How do I pick the right birth control?

Monday June 12 2017
pic birth control

Few birth control methods. PHOTO|PIXABY

When you encounter a woman at an outpatient department (OPD), you will hear them bemoaning the unexpected outcome of birth control pills/family planning methods.

The complaints can vary from “experiencing irregular menses” to “extended cessation of menses.” This translates to the fact that there is paucity of knowledge and correct understanding about the kind of contraception they opt for.

Navigating in the world of birth control and pregnancy prevention can be fairly a complicated affair, thus I have found that it is imperative and crucial that I write and talk about it so that my esteemed readers can be in the best position to make informed decision about sexual health and family planning but also to dispel rumours and conjecture.

We cannot disqualify family planning methods for the little side effects they have, instead we should glorify them for the great help they offer.

The most common question

Firstly, birth control stops from getting pregnant, other benefits of birth control methods depends on the particular type you use, which may include less frequent and lighter periods, reduction of premenstrual syndrome symptoms and incase of condom use, venereal diseases prevention.


I guess your learning curve is still good, thus I proceed with the most common question being asked by the couples, “What is the best birth control method doctor?”

Every woman, (I say woman because in our setting, men do not bother much about birth control) will need the most iron clad method to prevent pregnancy.

In finding which birth control is right for you, you will have to engross yourself in research since there are numerous birth control options.

Of course a doctor or a nursing officer will help you to opt for the best option for you, it must be well construed that individual circumstances may dictate the type of birth control that is suitable for them.

When I realised that picking the right method can be a challenge and a cumbersome task, I decided to design a special family planning method form, which I named it as an “FPM” form that is supposed to be filled in by any staff who would happen to attend a patient.

This would ease a healthcare practitioner to suggest the best birth control method suitable for a particular patient as per her individual circumstances. It will also enable the health care provider to state the reasons as to why he/she advised the client/patient to use a particular method.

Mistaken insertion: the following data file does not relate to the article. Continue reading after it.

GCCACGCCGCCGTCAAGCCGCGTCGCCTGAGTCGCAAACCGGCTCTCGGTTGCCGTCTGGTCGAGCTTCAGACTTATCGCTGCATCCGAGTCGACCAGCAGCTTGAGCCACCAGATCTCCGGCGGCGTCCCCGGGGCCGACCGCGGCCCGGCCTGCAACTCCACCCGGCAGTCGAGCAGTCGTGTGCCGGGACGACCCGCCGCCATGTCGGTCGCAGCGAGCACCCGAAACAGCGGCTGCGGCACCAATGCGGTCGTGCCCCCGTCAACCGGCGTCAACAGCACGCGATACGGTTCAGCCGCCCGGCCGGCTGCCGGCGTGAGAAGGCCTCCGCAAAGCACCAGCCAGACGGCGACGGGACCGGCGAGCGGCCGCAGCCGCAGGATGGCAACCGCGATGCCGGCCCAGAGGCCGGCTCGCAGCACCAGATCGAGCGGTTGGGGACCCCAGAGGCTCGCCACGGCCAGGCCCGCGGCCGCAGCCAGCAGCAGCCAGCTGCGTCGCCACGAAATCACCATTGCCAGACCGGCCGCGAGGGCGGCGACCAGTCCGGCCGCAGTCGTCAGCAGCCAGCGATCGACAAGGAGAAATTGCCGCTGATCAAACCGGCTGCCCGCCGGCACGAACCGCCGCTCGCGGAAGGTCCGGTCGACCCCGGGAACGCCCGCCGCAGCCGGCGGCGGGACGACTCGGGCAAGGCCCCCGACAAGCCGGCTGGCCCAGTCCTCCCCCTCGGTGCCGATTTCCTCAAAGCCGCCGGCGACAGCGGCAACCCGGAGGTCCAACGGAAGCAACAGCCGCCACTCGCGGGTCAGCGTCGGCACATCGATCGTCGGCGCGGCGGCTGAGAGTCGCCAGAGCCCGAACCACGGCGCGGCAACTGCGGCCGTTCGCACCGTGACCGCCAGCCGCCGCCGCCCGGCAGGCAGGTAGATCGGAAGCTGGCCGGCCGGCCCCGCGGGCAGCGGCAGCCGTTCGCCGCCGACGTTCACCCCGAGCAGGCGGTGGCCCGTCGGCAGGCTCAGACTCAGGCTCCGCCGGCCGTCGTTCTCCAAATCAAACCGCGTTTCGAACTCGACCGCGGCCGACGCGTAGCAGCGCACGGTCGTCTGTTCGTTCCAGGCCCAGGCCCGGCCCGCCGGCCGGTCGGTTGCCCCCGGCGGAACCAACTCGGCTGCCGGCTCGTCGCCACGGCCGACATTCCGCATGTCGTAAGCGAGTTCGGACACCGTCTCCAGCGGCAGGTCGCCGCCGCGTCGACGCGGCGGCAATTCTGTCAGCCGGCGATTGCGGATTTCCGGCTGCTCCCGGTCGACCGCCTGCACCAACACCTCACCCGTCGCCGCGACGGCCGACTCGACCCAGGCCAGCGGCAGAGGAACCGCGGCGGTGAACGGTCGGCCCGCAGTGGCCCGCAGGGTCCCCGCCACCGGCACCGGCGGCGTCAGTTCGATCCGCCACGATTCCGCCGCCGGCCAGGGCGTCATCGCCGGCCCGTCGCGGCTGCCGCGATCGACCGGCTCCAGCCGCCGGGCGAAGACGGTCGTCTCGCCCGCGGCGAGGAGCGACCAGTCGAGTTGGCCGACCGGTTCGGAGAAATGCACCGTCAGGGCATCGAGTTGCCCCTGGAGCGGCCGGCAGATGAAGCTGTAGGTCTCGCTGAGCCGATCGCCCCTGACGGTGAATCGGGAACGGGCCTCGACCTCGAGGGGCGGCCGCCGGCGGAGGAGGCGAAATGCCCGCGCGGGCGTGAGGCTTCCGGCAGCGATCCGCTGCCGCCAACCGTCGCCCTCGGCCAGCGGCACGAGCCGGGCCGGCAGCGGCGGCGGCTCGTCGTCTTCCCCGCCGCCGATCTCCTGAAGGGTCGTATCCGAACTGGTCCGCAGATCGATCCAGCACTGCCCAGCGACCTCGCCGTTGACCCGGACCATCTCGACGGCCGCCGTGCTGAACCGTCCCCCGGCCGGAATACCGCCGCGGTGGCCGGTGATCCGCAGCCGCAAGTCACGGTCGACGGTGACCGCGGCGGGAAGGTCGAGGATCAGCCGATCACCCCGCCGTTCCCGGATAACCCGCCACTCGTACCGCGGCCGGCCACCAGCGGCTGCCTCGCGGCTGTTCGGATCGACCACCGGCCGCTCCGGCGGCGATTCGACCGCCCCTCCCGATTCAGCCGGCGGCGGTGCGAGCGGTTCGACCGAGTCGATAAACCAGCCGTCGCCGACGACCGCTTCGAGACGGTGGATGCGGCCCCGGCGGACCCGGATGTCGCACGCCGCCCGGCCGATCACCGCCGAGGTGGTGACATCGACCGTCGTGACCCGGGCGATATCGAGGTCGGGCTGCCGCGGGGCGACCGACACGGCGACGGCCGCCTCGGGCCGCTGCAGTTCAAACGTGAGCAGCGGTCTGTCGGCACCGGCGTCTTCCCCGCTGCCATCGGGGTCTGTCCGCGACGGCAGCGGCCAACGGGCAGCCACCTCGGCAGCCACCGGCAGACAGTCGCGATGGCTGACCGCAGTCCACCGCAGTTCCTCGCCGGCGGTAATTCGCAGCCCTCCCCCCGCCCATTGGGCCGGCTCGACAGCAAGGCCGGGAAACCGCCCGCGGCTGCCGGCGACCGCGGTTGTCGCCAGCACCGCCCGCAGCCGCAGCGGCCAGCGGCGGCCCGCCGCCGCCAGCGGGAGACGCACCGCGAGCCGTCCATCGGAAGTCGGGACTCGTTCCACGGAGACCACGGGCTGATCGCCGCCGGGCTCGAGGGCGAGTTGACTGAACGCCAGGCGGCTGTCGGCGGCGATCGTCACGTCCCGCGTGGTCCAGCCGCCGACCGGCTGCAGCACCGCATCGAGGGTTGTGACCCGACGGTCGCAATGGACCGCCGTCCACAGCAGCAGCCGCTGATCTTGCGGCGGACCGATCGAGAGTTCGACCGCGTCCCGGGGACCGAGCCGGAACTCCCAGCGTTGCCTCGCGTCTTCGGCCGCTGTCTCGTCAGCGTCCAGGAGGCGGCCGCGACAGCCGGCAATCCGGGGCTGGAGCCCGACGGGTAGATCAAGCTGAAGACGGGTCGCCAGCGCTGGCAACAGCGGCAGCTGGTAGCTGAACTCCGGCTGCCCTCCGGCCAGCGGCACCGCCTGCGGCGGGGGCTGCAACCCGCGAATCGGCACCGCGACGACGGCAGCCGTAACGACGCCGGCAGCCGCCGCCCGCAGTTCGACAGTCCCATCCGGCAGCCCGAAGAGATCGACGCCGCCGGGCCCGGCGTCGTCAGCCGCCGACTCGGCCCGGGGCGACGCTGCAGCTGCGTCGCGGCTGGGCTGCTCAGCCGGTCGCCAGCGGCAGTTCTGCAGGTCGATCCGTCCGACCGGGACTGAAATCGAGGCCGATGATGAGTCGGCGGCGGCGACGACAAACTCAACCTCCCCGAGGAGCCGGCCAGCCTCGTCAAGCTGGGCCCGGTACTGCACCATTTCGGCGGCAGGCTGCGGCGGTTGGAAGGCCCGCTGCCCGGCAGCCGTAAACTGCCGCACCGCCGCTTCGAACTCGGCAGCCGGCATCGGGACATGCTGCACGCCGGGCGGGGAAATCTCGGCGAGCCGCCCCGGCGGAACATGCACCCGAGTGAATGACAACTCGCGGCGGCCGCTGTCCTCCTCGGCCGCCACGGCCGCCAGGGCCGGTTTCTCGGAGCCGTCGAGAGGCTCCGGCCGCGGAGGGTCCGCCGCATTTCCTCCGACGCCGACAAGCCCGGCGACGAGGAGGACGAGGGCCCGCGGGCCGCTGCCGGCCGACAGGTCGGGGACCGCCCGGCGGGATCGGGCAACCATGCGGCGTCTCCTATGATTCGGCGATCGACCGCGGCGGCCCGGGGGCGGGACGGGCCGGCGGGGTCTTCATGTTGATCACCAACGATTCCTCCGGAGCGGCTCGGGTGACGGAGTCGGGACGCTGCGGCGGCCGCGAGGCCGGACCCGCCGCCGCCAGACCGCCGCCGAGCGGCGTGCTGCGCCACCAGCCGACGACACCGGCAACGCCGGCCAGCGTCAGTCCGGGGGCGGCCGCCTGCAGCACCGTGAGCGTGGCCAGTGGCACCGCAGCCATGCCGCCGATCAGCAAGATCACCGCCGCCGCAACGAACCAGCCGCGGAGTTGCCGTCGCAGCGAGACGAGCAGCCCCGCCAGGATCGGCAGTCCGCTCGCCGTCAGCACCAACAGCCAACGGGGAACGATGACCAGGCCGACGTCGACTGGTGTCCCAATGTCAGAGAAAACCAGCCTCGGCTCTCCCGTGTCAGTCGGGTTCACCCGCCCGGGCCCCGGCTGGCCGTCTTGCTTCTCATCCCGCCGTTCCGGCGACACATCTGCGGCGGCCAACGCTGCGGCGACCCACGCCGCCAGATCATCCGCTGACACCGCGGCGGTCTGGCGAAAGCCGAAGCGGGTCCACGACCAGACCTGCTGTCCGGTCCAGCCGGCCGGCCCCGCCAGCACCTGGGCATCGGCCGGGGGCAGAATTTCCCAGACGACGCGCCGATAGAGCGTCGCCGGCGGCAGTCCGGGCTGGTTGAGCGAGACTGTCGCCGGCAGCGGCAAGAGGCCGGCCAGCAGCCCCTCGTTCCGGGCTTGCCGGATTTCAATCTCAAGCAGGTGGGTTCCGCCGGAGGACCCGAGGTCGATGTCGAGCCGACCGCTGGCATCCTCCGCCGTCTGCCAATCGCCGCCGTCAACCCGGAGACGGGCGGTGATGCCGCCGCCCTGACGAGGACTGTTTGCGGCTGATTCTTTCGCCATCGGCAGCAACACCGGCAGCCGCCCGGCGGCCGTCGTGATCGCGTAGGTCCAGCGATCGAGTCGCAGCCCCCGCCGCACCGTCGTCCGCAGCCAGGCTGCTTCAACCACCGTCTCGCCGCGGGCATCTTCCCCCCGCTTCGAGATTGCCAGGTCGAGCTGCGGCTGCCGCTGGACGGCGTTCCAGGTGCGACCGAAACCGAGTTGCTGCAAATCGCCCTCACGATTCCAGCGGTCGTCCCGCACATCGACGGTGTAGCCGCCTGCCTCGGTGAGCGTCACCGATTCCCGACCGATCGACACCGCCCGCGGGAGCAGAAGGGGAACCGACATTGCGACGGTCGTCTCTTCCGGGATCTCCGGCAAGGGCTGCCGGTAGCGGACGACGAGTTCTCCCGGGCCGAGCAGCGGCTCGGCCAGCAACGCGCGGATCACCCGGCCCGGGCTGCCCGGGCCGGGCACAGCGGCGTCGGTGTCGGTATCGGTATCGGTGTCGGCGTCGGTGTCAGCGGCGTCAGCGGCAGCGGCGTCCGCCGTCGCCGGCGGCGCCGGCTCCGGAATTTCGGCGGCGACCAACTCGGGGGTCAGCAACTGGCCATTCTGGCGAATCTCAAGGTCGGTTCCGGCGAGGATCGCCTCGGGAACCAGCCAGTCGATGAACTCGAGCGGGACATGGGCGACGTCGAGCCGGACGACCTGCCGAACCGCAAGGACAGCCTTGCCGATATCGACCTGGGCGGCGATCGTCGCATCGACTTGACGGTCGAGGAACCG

In a nutshell, the birth control methods such as contraceptive pills, intrauterine device, male/female condoms, implant, will help you not to get pregnant except for condoms which can also prevent sexually transmitted diseases.

Worrying side effects of birth control

On several occasions I have been asked by my clients, “HiviDokta, njia za uzazi wa mpangozi naweza kukufanya uwe mgumba?’ (Do birth control methods cause infertility?)

In a quick rejoinder I respond, ‘no’, unless you consider sterilisation - one of the methods of birth control.

But none of the family planning method will permanently make you infertile, they are purely temporary and of course fertility should return after their use is stopped.

However, in the year 1970’s, there was a certain brand of intrauterine device that inadvertently caused infection and infertility but nowadays it is no longer available.

A fortnight ago I cracked a joke to a woman who looked obese at the OPD, “Are you pregnant, I can see your big belly.”

She initially grinned at me and then later on she responded , “ I’m not but I guess it might be because of the injections I’m using for birth control.” She was right to think so since birth control shots can cause weight gain in some women.

A look at some of the methods

Choosing which method is appropriate for you is not an absolute doddle.

All you have to do is to tell your health care provider all your important information such as if you are hypertensive, your age, your menstrual history, whether you are breastfeeding or not, if you are taking any sort of antibiotics currently, if you are already pregnant etc.

For example, for those who are breastfeeding, combined oral contraceptives are contraindicated since they may impair milk production whereas the use of injectable may cause delayed return of fertility, persistent irregular bleeding, and weight gain and they are also contraindicated in liver, arterial and bone diseases.

Furthermore, minipills have fewer side effects than combined pills and they can be taken at any age, unlike the combined pills which is generally phased out after the age of 35.

Minipills can also be taken by breastfeeding mothers, it rarely raises blood pressure.

Moreover, intrauterine devices are contraindicated in patients with mechanical heart valves and in those with previous history of ectopic pregnancy and in those with undiagnosed irregular vaginal bleeding.

Though the good thing with it is that it provides long term efficiency, it can be effective for 5 years and it can be removed at any time when pregnancy is desired.

Implants can be replaced after 3 years, it can be used in breastfeeding mothers, however, on the contrary there can be irregular bleeding in the first year which then settles.

The author is a medical doctor, public health activist, a scientist and a researcher.